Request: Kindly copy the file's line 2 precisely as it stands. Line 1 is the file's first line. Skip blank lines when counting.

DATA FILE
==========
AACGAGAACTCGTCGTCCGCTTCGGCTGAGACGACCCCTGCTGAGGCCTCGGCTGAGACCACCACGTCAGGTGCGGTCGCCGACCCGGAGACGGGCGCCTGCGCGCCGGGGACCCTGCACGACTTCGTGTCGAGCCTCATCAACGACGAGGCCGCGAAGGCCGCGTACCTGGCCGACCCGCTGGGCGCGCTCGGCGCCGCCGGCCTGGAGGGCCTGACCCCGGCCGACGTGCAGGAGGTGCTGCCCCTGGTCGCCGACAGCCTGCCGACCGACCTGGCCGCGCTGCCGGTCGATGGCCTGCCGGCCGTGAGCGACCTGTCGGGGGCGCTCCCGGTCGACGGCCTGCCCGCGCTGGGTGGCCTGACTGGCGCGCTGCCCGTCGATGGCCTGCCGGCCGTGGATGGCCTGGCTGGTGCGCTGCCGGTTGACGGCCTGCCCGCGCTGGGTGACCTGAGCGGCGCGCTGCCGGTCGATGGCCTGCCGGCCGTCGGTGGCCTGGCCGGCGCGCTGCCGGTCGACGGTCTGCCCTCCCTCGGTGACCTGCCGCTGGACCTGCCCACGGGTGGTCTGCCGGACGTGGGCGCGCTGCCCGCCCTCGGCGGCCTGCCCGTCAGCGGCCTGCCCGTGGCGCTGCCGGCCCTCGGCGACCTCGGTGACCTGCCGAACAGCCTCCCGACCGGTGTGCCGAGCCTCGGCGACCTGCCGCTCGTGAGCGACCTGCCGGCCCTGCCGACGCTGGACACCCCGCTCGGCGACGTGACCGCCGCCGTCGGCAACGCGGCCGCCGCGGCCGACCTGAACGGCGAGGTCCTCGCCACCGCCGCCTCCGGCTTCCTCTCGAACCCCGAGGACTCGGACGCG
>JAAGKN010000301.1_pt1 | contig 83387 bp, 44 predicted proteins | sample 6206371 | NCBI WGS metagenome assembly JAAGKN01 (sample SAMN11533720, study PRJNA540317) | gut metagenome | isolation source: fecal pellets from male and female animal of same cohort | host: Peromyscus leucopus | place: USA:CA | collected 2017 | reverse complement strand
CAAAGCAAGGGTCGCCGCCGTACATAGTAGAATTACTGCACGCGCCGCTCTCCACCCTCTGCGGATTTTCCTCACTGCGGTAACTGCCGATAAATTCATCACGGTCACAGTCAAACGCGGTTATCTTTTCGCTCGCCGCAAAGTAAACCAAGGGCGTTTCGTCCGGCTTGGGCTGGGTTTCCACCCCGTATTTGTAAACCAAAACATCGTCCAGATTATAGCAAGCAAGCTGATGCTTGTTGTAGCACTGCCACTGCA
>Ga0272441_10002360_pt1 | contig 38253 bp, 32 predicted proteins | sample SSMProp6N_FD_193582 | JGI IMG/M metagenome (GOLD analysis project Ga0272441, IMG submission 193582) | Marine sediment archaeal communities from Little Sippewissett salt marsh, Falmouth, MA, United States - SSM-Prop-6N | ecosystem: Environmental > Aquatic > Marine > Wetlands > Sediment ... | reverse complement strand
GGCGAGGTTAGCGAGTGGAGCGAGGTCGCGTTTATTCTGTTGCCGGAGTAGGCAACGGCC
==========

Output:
>JAAGKN010000301.1_pt1 | contig 83387 bp, 44 predicted proteins | sample 6206371 | NCBI WGS metagenome assembly JAAGKN01 (sample SAMN11533720, study PRJNA540317) | gut metagenome | isolation source: fecal pellets from male and female animal of same cohort | host: Peromyscus leucopus | place: USA:CA | collected 2017 | reverse complement strand